The latest thrust is a disquieting report we've received concerning the Springfield Armory Historic site and museum. As we reported in last Friday's edition of The Shooting Wire, sources at the NPS tell us there's a new boss at the museum, one who doesn't think people would be interested in "old guns". Consequently, a change of emphasis seems to be taking place there - as in closing down research, reassigning employees and maybe- we're told - even planning to return the weapons to storage.
As we promised last week, we're on the story. And, as expected, we're up against a stonewalling process. But we're still tracking on the story. So, too, is our colleague Michael Bane. They'll find Michael's considerably less patient with bureaucrats, so they can't say haven't warned them.
See a pattern emerging? The process of incrementalism through a ceaseless pushing of the boundaries of tolerance. It's as if the anti-gun groups have studied the advancement process of crabgrass. Once it's in the yard, it's almost impossible to get out without wiping out the yard and starting over. As the anti-gun philosophy seems hard-wired into the current administration's thinking, it doesn't look like relief is in sight.
Sixty five Democratic members of the U.S. House of Representatives sent Attorney General Eric Holder a letter last week in which they served notice that they will vigorously oppose any efforts to reinstitute the 1994 ban on select semi-auto guns and magazines. They reminded Mr. Holder that the '94 ban was an abject failure, but don't count on his remembering the warning - or the assault not coming from another quarter. Incrementalism relies on that continued pushing. Politicians have managed to add an element of misdirection, but the ultimate goal is the same- disarming "average" citizens.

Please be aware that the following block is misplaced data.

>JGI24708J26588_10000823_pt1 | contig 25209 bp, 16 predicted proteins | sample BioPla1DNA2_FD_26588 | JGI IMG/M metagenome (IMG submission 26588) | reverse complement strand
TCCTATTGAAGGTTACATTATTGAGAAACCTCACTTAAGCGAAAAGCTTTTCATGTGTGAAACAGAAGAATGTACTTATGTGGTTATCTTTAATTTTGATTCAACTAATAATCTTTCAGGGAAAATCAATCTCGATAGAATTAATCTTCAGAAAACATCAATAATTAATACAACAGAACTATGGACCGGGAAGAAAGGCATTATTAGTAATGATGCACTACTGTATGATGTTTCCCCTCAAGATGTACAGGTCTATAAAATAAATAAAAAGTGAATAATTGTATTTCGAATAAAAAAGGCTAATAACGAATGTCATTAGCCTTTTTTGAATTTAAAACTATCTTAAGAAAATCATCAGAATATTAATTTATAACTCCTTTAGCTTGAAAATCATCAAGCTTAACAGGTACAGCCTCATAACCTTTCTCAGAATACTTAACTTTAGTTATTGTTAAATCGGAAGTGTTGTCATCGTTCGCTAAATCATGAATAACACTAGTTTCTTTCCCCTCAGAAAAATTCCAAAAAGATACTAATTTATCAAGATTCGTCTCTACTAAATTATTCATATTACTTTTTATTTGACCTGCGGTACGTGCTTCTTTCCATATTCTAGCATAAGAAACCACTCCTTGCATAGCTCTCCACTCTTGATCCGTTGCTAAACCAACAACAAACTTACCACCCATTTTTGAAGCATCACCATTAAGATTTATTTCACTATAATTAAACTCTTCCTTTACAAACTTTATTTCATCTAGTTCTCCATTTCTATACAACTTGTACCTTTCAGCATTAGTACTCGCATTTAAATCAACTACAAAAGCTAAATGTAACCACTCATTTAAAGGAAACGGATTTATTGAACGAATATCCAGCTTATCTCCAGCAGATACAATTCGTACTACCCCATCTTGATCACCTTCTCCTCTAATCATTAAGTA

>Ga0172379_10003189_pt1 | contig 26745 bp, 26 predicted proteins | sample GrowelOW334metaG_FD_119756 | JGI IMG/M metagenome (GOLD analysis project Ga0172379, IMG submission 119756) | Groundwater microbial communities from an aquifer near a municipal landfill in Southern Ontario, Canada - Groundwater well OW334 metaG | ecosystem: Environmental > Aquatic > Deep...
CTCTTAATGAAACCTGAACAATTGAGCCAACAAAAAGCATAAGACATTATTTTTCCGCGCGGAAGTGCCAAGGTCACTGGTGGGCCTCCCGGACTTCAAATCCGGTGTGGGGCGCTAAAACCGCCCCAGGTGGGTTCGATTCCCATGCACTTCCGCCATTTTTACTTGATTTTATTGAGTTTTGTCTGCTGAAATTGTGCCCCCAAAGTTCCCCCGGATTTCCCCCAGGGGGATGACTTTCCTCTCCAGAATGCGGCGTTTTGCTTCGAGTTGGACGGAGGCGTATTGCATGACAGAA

And the Illinois Supreme Court has dismissed another baseless lawsuit against a firearms manufacturer. In 2001, a suit was filed against Beretta U.S.A. Corp. following a criminal shooting. The suit, as was the pattern at that time, basically sought to hold the manufacturer liable for the shooting. The dismissal was based on the 2005 Protection in Lawful Commerce in Firearms Act which bars lawsuits against firearms manufacturers and retailers for the criminal misuse by others of lawfully sold firearms.
It's not all good news for gun owners. A federal judge has blocked former President Bush's last-minute rule allowing visitors in national parks to carry concealed weapons.
U.S. District Judge Colleen Kollar-Kotelly issued the ruling in favor of the three groups bringing a suit against the rule - the Brady Campaign to Prevent Gun Violence, the National Parks Conservation Association, and the Coalition of National Park Service Retirees. Those groups, expectedly, hail the decision as keeping the parks safe for visitors. Hopefully, those visitors won't walk up on any of the illegal drug growers and manufacturers who have discovered the advantages of setting up shop in national parks and wildlife management areas.